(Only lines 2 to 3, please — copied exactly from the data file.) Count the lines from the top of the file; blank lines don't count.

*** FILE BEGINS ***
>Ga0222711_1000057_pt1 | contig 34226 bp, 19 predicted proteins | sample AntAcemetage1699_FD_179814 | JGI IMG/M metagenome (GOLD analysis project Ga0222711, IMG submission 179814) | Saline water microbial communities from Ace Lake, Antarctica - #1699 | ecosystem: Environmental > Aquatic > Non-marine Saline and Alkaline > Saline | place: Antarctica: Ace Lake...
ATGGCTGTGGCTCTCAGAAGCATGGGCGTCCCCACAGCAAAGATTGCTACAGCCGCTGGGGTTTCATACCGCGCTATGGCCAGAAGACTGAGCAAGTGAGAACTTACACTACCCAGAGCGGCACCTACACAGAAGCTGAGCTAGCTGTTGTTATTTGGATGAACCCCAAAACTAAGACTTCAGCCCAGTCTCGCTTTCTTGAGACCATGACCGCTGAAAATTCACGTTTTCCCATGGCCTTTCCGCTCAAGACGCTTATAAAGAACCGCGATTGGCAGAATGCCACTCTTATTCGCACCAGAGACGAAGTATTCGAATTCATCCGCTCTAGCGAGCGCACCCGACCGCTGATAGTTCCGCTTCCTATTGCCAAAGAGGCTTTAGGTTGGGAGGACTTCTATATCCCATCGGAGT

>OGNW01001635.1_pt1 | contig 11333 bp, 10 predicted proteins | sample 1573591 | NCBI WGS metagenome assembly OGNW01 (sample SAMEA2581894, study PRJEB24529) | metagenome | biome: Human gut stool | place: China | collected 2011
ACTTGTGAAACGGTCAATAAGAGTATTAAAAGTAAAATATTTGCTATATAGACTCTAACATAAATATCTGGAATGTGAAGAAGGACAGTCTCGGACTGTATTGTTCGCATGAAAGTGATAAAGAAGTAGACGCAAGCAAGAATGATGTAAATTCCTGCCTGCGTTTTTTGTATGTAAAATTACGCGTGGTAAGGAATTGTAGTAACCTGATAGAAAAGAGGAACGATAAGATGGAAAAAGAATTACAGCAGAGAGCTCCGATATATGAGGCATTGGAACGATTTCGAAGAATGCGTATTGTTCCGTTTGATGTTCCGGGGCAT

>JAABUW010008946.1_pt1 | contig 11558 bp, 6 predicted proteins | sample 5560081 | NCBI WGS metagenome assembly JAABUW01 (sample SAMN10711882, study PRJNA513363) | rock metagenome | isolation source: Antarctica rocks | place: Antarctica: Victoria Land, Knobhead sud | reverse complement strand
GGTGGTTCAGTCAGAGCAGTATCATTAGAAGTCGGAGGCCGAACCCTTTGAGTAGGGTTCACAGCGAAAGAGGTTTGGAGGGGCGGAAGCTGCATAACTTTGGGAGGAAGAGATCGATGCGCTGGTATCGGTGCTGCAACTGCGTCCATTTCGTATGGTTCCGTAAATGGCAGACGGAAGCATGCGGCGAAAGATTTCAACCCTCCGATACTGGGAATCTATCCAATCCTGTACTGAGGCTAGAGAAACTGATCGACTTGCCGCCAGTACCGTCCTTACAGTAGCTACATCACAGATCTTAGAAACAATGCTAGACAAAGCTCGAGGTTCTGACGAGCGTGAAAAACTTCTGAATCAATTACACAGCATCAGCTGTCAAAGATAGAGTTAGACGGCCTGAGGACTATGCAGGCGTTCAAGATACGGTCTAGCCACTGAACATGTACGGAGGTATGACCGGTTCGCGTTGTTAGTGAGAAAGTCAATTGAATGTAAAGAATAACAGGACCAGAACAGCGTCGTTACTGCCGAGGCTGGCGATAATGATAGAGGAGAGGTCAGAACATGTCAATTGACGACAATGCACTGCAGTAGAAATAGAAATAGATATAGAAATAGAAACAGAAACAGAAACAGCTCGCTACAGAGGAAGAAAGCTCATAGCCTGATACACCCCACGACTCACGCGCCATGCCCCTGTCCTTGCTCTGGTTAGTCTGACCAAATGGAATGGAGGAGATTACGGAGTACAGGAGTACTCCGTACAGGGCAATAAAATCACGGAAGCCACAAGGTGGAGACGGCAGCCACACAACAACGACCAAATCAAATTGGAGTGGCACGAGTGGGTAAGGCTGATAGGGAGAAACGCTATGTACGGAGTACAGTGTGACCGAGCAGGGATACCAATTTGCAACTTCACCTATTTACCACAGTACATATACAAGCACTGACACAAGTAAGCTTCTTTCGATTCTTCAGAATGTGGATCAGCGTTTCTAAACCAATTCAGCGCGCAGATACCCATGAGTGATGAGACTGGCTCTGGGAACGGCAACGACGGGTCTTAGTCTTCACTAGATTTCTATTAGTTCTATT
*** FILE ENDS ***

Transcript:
ATGGCTGTGGCTCTCAGAAGCATGGGCGTCCCCACAGCAAAGATTGCTACAGCCGCTGGGGTTTCATACCGCGCTATGGCCAGAAGACTGAGCAAGTGAGAACTTACACTACCCAGAGCGGCACCTACACAGAAGCTGAGCTAGCTGTTGTTATTTGGATGAACCCCAAAACTAAGACTTCAGCCCAGTCTCGCTTTCTTGAGACCATGACCGCTGAAAATTCACGTTTTCCCATGGCCTTTCCGCTCAAGACGCTTATAAAGAACCGCGATTGGCAGAATGCCACTCTTATTCGCACCAGAGACGAAGTATTCGAATTCATCCGCTCTAGCGAGCGCACCCGACCGCTGATAGTTCCGCTTCCTATTGCCAAAGAGGCTTTAGGTTGGGAGGACTTCTATATCCCATCGGAGT

>OGNW01001635.1_pt1 | contig 11333 bp, 10 predicted proteins | sample 1573591 | NCBI WGS metagenome assembly OGNW01 (sample SAMEA2581894, study PRJEB24529) | metagenome | biome: Human gut stool | place: China | collected 2011